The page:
An immigrant to Canada who had a rough start to his experience has found new footing, community and success in Penticton.
Shalindra K.C. is originally from Nepal. Before moving to Canada, he and his wife Laxmi lived in Dubai for eight years. He worked in the retail sector, at a large Spanish chain of grocery stores. As an administrator, he supervised over 90 employees, coordinating multiple business aspects from human resources to finances.
“Everything was good. The job was good. But everything is temporary there. You cannot apply for a permanent residency. At the end of the day, it doesn’t matter if you have lived there for one year or a hundred years. One day you will have to go back to your home country,” said Shalindra.
The couple decided to move to Canada. An immigration consultant promised Shalindra that he would have a job in retail, which would lead to a permanent residency. However, when he came to Vancouver in April 2013, the job was not available.
“There were about a hundred people like me brought by that immigration consultant. I was jobless for two months. I came with only $1,000 hoping that I will start working right away. I had no accommodation, no food. There were 10 or 12 of us living in one basement. We were sleeping on the floor, surrounded by cockroaches. When it rained the basement would get flooded, and we had to move our luggage somewhere to save our belongings,” Shalindra said.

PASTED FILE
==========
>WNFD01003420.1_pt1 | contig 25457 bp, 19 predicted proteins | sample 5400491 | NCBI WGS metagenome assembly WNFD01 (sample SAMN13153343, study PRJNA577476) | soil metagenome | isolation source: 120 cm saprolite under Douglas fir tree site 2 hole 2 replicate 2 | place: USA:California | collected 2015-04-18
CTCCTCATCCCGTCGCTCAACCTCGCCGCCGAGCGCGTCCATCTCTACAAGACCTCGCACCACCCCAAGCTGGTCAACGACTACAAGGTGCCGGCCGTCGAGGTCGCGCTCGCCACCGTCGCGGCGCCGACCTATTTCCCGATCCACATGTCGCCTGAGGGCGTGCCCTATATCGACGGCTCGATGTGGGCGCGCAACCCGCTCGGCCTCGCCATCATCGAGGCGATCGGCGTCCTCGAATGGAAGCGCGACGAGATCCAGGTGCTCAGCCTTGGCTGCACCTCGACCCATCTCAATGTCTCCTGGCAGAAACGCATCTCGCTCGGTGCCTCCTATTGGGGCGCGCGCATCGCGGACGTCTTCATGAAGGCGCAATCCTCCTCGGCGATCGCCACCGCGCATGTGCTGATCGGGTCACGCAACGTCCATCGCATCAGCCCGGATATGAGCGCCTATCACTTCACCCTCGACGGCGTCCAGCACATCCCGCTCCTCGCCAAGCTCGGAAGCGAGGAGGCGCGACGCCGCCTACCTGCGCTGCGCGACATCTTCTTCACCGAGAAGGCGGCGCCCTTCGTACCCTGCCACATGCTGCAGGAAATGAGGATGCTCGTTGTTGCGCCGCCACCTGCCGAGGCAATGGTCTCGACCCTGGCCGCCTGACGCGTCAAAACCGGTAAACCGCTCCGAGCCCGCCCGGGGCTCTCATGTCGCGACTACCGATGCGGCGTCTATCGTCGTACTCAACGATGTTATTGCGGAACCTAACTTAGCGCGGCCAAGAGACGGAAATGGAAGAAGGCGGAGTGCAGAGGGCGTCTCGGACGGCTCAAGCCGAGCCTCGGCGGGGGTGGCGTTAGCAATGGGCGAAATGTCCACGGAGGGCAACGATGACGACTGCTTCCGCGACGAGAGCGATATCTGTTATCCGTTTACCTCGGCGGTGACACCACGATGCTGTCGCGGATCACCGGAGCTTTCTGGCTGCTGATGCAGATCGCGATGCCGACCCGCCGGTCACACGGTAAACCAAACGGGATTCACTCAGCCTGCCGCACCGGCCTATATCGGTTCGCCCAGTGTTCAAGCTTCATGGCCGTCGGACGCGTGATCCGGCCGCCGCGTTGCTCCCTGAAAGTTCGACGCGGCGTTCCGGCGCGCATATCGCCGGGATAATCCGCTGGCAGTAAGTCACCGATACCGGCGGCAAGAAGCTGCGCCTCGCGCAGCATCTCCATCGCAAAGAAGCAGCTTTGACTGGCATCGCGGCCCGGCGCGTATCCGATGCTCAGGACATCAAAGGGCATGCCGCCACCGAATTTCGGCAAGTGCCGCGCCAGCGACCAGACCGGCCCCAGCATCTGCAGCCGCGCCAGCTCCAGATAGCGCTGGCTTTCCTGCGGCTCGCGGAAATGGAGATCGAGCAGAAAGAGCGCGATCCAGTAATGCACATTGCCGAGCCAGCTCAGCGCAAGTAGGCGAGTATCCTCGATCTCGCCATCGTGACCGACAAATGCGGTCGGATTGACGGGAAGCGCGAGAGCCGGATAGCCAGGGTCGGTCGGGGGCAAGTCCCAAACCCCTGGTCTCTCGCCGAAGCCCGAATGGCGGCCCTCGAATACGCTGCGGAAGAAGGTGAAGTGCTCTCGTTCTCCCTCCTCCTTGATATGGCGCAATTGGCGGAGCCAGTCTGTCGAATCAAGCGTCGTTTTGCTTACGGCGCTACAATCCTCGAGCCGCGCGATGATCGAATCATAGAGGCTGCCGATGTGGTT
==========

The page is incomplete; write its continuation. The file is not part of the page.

He was sent for training to Yellowknife in the Northwest Territories where he stayed for four months. When he returned to Vancouver, the job that was promised to him was still not available. The immigration company sent him to yet another two-month training in Surrey, without pay.
“I had no money for the bus fare, so I had to walk to work, which took me almost two hours one way. We used to go to a Hindu temple to get food. It was not the happiest time of my life,” he recounted.
Finally, he was offered a job at Mac’s convenience store in Summerland. He had to rent a two-bedroom house, because nothing smaller was available. His salary barely covered the rent. When his wife Laxmi joined him and started to work, they were able to make the ends meet. Shalindra worked very hard, and was promoted to a store manager position.
“Everything was good but then we found out that our work permits were expired and our Provincial Nominee application was declined. Luckily, we received our permanent residency through the Express Entry program, as we were already working here. My store manager, Scott Gillespie, helped me with this.”